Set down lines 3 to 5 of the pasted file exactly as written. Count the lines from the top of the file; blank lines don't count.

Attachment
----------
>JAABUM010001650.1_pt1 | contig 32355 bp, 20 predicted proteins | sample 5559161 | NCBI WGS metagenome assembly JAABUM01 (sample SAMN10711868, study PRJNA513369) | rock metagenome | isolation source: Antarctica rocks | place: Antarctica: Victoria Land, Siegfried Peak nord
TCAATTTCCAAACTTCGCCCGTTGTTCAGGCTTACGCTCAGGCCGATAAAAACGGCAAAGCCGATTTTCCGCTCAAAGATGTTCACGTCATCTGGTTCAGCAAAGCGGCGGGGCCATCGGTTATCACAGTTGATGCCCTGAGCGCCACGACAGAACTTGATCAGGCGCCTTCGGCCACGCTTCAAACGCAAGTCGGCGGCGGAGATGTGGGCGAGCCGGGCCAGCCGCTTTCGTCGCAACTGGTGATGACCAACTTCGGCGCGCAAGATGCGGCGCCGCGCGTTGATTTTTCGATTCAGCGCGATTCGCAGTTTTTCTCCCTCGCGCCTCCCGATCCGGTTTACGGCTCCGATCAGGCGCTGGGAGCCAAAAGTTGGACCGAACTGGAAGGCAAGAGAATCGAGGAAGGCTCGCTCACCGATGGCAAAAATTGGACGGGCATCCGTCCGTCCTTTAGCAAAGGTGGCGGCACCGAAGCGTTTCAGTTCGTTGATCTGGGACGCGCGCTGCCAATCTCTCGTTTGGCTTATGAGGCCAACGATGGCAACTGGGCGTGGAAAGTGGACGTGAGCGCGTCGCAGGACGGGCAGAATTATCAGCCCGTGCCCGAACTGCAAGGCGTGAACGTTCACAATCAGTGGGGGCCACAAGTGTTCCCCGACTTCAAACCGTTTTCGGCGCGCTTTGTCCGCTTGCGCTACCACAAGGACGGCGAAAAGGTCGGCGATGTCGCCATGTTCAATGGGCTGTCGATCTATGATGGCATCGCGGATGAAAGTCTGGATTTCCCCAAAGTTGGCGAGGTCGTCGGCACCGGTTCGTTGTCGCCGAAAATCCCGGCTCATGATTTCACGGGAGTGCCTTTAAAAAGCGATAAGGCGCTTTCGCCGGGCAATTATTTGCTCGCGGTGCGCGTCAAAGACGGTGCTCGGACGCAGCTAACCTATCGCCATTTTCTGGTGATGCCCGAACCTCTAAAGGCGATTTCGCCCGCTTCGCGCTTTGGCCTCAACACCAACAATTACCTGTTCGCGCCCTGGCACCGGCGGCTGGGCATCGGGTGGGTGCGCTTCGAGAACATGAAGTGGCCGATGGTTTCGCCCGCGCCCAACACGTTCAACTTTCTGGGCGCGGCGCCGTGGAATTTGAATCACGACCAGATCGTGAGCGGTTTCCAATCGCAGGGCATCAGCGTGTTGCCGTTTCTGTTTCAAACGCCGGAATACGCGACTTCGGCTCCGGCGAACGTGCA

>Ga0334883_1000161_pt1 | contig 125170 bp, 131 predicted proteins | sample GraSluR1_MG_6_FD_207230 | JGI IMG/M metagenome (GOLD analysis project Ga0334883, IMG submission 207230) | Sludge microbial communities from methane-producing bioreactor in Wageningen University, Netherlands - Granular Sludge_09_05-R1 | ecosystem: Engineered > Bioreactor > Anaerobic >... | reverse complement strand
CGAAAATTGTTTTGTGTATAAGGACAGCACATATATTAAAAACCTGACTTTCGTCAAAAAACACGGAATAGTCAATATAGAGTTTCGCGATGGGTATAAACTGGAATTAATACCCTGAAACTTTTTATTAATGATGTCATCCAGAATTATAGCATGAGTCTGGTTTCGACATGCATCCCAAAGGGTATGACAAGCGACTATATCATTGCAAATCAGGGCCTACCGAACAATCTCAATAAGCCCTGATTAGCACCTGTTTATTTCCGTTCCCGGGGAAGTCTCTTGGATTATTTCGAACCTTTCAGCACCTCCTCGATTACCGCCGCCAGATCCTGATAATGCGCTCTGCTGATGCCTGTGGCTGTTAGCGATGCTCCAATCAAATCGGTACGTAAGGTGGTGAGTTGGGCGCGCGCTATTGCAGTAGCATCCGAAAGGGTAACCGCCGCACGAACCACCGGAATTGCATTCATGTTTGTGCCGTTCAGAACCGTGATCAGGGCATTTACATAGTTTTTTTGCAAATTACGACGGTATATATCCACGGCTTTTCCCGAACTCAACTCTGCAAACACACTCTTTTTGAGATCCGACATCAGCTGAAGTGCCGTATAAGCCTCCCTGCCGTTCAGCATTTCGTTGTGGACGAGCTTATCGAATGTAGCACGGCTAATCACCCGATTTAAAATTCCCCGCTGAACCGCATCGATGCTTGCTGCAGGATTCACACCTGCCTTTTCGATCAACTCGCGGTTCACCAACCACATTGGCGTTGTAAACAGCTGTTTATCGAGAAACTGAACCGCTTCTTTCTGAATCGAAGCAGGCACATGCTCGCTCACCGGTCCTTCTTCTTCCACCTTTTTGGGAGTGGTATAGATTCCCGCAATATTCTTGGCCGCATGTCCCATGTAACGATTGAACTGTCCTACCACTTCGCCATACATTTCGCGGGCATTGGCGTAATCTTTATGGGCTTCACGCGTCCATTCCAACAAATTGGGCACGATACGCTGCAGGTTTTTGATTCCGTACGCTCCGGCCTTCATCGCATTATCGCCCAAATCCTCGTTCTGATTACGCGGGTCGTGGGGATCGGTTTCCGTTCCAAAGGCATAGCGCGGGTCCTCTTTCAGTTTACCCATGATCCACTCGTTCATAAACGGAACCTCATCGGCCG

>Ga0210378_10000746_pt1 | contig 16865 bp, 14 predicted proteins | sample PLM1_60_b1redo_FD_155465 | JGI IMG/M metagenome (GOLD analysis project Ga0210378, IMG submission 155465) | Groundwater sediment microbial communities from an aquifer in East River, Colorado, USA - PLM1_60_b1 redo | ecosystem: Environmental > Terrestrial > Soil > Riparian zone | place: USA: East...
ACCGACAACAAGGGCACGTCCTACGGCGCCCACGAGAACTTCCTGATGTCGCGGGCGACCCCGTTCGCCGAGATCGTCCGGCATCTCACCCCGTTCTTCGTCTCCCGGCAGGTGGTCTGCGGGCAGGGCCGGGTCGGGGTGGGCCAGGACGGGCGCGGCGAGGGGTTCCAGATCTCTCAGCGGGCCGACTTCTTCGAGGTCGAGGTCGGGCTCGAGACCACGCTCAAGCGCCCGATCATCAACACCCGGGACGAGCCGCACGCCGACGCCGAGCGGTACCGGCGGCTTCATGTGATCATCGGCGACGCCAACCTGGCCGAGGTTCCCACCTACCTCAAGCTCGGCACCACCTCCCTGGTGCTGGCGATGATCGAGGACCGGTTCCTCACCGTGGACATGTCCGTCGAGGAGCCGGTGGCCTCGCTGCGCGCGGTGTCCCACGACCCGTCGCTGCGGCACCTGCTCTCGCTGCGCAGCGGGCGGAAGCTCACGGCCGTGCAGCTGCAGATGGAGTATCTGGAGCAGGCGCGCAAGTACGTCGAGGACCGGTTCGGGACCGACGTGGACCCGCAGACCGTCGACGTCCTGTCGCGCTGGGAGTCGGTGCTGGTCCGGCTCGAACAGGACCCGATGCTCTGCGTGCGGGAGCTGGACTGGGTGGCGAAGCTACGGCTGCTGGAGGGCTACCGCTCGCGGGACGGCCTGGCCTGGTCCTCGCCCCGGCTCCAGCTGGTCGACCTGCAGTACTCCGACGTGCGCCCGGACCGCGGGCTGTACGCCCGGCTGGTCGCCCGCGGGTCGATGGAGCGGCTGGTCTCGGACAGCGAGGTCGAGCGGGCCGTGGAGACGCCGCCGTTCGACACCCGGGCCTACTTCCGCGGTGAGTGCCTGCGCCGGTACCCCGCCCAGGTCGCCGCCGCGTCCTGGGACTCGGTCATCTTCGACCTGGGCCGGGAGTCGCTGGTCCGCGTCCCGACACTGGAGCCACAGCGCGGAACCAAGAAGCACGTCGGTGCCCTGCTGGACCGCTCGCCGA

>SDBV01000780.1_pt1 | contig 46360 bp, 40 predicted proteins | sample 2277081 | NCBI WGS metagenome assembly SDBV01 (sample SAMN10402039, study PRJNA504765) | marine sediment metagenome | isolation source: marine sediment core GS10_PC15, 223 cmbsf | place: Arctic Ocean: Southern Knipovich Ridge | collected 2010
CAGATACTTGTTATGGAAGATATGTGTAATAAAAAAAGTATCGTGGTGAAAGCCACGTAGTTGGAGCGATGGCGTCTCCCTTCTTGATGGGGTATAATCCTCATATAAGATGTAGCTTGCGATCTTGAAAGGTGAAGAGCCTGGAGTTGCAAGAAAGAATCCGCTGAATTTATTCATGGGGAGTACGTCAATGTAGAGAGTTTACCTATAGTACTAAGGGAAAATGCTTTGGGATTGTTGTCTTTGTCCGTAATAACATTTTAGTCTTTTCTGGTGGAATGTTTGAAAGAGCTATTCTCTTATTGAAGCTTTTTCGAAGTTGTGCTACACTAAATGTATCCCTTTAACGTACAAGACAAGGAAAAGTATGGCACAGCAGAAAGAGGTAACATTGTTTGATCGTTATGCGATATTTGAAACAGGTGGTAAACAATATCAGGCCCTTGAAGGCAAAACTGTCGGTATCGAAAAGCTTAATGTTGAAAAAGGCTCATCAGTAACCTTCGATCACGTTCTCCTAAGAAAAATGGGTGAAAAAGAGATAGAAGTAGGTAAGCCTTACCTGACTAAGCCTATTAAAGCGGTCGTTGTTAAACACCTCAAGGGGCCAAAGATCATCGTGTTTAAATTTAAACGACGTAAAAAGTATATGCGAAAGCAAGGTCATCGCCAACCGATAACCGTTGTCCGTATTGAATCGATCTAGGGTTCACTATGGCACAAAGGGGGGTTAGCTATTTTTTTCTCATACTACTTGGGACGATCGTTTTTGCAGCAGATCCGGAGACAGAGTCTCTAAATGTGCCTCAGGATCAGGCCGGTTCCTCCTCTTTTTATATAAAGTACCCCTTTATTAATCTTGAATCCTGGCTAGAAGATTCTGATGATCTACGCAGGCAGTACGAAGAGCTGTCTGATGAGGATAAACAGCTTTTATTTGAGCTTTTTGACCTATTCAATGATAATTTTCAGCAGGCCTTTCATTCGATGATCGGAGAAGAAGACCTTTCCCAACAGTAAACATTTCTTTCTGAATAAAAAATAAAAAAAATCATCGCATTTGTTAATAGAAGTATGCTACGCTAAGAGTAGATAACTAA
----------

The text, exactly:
>Ga0334883_1000161_pt1 | contig 125170 bp, 131 predicted proteins | sample GraSluR1_MG_6_FD_207230 | JGI IMG/M metagenome (GOLD analysis project Ga0334883, IMG submission 207230) | Sludge microbial communities from methane-producing bioreactor in Wageningen University, Netherlands - Granular Sludge_09_05-R1 | ecosystem: Engineered > Bioreactor > Anaerobic >... | reverse complement strand
CGAAAATTGTTTTGTGTATAAGGACAGCACATATATTAAAAACCTGACTTTCGTCAAAAAACACGGAATAGTCAATATAGAGTTTCGCGATGGGTATAAACTGGAATTAATACCCTGAAACTTTTTATTAATGATGTCATCCAGAATTATAGCATGAGTCTGGTTTCGACATGCATCCCAAAGGGTATGACAAGCGACTATATCATTGCAAATCAGGGCCTACCGAACAATCTCAATAAGCCCTGATTAGCACCTGTTTATTTCCGTTCCCGGGGAAGTCTCTTGGATTATTTCGAACCTTTCAGCACCTCCTCGATTACCGCCGCCAGATCCTGATAATGCGCTCTGCTGATGCCTGTGGCTGTTAGCGATGCTCCAATCAAATCGGTACGTAAGGTGGTGAGTTGGGCGCGCGCTATTGCAGTAGCATCCGAAAGGGTAACCGCCGCACGAACCACCGGAATTGCATTCATGTTTGTGCCGTTCAGAACCGTGATCAGGGCATTTACATAGTTTTTTTGCAAATTACGACGGTATATATCCACGGCTTTTCCCGAACTCAACTCTGCAAACACACTCTTTTTGAGATCCGACATCAGCTGAAGTGCCGTATAAGCCTCCCTGCCGTTCAGCATTTCGTTGTGGACGAGCTTATCGAATGTAGCACGGCTAATCACCCGATTTAAAATTCCCCGCTGAACCGCATCGATGCTTGCTGCAGGATTCACACCTGCCTTTTCGATCAACTCGCGGTTCACCAACCACATTGGCGTTGTAAACAGCTGTTTATCGAGAAACTGAACCGCTTCTTTCTGAATCGAAGCAGGCACATGCTCGCTCACCGGTCCTTCTTCTTCCACCTTTTTGGGAGTGGTATAGATTCCCGCAATATTCTTGGCCGCATGTCCCATGTAACGATTGAACTGTCCTACCACTTCGCCATACATTTCGCGGGCATTGGCGTAATCTTTATGGGCTTCACGCGTCCATTCCAACAAATTGGGCACGATACGCTGCAGGTTTTTGATTCCGTACGCTCCGGCCTTCATCGCATTATCGCCCAAATCCTCGTTCTGATTACGCGGGTCGTGGGGATCGGTTTCCGTTCCAAAGGCATAGCGCGGGTCCTCTTTCAGTTTACCCATGATCCACTCGTTCATAAACGGAACCTCATCGGCCG

>Ga0210378_10000746_pt1 | contig 16865 bp, 14 predicted proteins | sample PLM1_60_b1redo_FD_155465 | JGI IMG/M metagenome (GOLD analysis project Ga0210378, IMG submission 155465) | Groundwater sediment microbial communities from an aquifer in East River, Colorado, USA - PLM1_60_b1 redo | ecosystem: Environmental > Terrestrial > Soil > Riparian zone | place: USA: East...